An enjoyable specialty among the early stamps of Australia
Figure 6. Two die types are listed in the Scott catalog for the 1d red Kangaroo and Map stamp. Die I (left) has a break in the frame just above the “O” in “ONE.” Die II has no break in the frame line.
Figure 5. This 1d Kangaroo and Map stamp is struck with the barred numeral cancel 120 from Wedderburn, Victoria, Australia.
Figure 4. A used example of the 1d red Kangaroo and Map stamp issued in 1913. Many intriguing varieties of this stamp exist.
Figure 3. A large $5 Australian stamp issued in 2004 depicts a block of £2 deep rose and black Kangaroo and Map stamps.
Figure 2. The 1d red Kangaroo and Map stamp was featured in 1984 as the central design for a 30¢ Australian stamp commemorating a world stamp show.
Figure 1. The ½-penny green Kangaroo and Map stamp, from the 1913 first stamp series issued by Australia.
Australia is a continent, an island and a big country — roughly the same size as the United States excluding Alaska — but its population of 23.3 million is slightly less than that of Texas.
Australia’s history is likewise similar to the United States. Australia’s six original British colonies federated into the Commonwealth of Australia Jan. 1, 1901. The former colonies became states. Sound familiar?
The Commonwealth of Australia issued its first postage stamps in 1913. These typographed issues depict an outline map of Australia in the background and Australia’s signature fauna, a kangaroo, in the foreground.
The ½-penny green stamp in this series (Scott 1) is shown in Figure 1.
This kangaroo and map design was in use for a long time, from its original issue in 1913 to a redrawn 2-shilling denomination issued in 1945.
Thereafter, the kangaroo and map design reappeared on stamps intermittently.
In 1984 it was featured on a 30¢ stamp issued for the Ausipex World Stamp Exhibition (Scott 925), shown in Figure 2.
In 2004 a block of £2 Kangaroo and Map stamps was shown on a large $5 stamp (Scott 2284), which is pictured in Figure 3.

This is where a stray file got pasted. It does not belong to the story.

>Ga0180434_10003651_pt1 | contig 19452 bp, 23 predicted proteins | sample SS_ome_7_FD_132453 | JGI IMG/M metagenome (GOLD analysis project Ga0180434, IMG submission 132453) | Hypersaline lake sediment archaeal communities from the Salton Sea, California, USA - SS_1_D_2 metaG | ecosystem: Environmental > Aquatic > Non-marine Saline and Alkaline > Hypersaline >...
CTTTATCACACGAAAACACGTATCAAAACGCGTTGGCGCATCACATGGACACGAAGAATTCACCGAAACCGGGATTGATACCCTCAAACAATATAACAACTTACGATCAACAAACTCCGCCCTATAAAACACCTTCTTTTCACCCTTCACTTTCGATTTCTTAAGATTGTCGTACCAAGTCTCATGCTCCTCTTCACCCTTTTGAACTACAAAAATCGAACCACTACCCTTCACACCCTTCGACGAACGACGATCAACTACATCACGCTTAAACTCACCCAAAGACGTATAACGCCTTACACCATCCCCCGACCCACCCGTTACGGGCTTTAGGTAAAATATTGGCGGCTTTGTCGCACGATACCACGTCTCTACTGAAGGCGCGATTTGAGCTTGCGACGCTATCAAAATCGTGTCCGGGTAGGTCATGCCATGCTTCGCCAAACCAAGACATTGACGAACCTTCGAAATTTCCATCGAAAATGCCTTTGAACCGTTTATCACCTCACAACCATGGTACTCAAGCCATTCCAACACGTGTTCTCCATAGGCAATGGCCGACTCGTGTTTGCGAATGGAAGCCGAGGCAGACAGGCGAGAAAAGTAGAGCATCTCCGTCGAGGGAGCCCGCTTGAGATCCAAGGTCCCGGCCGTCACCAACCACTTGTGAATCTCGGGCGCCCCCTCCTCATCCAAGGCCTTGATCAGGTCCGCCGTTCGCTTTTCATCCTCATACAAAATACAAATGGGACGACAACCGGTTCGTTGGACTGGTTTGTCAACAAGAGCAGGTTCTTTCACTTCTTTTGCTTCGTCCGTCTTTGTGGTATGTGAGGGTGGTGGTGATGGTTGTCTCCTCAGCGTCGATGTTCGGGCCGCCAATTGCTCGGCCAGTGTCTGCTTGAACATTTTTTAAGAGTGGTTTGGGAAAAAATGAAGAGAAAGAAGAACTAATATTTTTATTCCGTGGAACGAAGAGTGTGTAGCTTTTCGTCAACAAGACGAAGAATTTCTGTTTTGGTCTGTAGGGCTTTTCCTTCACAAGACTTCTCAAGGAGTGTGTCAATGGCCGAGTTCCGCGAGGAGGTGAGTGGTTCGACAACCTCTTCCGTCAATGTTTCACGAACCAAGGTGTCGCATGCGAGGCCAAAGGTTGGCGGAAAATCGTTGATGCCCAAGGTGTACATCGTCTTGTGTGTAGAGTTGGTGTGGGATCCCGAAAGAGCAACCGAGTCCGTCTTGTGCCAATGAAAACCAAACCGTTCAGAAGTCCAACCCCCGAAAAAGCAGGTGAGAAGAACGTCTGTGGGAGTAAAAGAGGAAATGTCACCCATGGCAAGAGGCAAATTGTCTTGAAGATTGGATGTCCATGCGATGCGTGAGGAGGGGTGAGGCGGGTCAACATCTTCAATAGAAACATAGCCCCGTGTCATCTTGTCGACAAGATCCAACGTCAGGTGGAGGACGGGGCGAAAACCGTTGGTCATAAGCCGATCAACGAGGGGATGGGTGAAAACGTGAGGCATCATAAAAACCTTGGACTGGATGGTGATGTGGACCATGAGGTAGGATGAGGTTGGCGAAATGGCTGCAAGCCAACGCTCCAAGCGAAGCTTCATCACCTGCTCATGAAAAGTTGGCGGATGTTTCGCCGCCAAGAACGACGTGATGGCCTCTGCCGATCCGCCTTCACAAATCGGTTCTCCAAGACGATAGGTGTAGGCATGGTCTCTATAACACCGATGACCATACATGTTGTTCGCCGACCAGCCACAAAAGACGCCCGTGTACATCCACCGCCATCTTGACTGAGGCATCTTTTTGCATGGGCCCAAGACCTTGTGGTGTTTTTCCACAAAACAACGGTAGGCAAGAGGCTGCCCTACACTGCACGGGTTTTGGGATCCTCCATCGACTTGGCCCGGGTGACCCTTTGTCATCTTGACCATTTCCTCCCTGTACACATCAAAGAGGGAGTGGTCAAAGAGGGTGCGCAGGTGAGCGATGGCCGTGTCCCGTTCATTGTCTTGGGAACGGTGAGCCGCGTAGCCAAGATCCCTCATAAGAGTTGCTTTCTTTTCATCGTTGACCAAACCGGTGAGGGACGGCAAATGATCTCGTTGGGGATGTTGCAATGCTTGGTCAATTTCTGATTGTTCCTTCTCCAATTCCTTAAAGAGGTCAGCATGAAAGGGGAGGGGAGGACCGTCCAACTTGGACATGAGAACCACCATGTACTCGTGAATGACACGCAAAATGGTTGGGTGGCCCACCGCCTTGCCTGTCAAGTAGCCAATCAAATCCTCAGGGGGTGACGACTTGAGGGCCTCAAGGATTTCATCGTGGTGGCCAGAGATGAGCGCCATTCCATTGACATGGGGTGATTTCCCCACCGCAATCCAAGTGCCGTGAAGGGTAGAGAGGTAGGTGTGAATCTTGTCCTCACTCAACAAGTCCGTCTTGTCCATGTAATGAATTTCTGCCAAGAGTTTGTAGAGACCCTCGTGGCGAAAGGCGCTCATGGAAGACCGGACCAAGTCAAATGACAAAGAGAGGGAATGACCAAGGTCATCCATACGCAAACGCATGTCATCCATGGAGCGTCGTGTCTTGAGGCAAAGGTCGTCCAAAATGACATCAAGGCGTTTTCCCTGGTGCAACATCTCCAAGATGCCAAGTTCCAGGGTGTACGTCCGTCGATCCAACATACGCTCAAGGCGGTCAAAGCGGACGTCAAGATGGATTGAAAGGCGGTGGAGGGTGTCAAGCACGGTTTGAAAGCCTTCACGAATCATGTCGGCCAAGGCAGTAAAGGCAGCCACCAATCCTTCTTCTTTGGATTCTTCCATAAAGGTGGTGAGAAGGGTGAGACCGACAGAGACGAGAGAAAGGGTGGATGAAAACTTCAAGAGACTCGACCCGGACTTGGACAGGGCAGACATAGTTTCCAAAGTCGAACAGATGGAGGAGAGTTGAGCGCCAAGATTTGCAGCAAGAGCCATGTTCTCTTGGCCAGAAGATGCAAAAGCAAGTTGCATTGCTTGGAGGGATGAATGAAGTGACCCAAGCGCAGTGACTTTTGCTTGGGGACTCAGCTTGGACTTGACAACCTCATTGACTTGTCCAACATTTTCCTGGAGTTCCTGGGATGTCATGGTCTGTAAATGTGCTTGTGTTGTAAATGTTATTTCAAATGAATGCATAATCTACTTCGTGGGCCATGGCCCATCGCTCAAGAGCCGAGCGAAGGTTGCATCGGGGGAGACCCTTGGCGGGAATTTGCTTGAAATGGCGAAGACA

And in 2013 a $10 Kangaroo and Map stamp was issued at World Stamp Expo in Melbourne, to commemorate the 100th anniversary of the original issue (Scott 3919).
To say the Kangaroo and Map stamps are popular is an understatement.
Forming a complete collection of all the Kangaroo and Map stamps and their varieties of watermarks, paper types, perforations gauges, color shades, perfins, overprints, printing varieties and so on can be an expensive pursuit.
However, narrowing the field gives any collector a chance to develop an affordable classic Australian Kangaroo and Map collection.
The key to maximizing the enjoyment of collecting is to discover a method of limiting the collection in a way that satisfies and enhances your personal interest in the subject.
If both economy and completion are your goals, then a quick glance at the Australia listings in the Scott Standard Postage Stamp Catalogue will inform you that the 1913 1d carmine shown in Figure 4 (Scott 2) is a good, affordable stamp.
Making it even better, the 1d Kangaroo and Map was replaced by the 1d King George V stamp (Scott 17) in July 1914, so those first stamps, printed by J.B. Cooke on “wide crown and wide A” watermarked paper, were in service for just a year and a half, making them a perfect choice for completing a classic collection of a single stamp on a tight budget.
Now here is where it gets really interesting.
If you just collect postally used examples of the stamp, then you might attempt to find postmarked stamps that represent each month in which the stamp was used.
Another choice is to find different types of cancels, such as the numeral cancel shown in Figure 5. You could collect stamps that bear postmarks from each of the Australian states, too.
For those who like to delve into printing varieties, a number of them are explained and illustrated in the Brusden-White Australian Commonwealth Specialists’ Catalogue.
These varieties can be more difficult to spot, but once you find one or two of them it makes you feel like you have just discovered gold.
Remember that these are common, inexpensive stamps, but they are still worth close inspection.
A good starting place is the Scott catalog listings for Die I and Die II stamps.
Scott explains Die I as “the inside frameline has a break at the left, even with the top of the letters of the denomination. An example of this is shown at top in Figure 6. The catalog describes Die II as “The frameline does not show a break,” which is pictured at the bottom of Figure 6.
You will need a magnifying glass to check for these differences, but once you catch on, you will be able to spot other differences more quickly.
Beginning any new collection does not have to be intimidating or fearfully expensive. Start modestly, take little bites, dream big and don’t forget to have fun.
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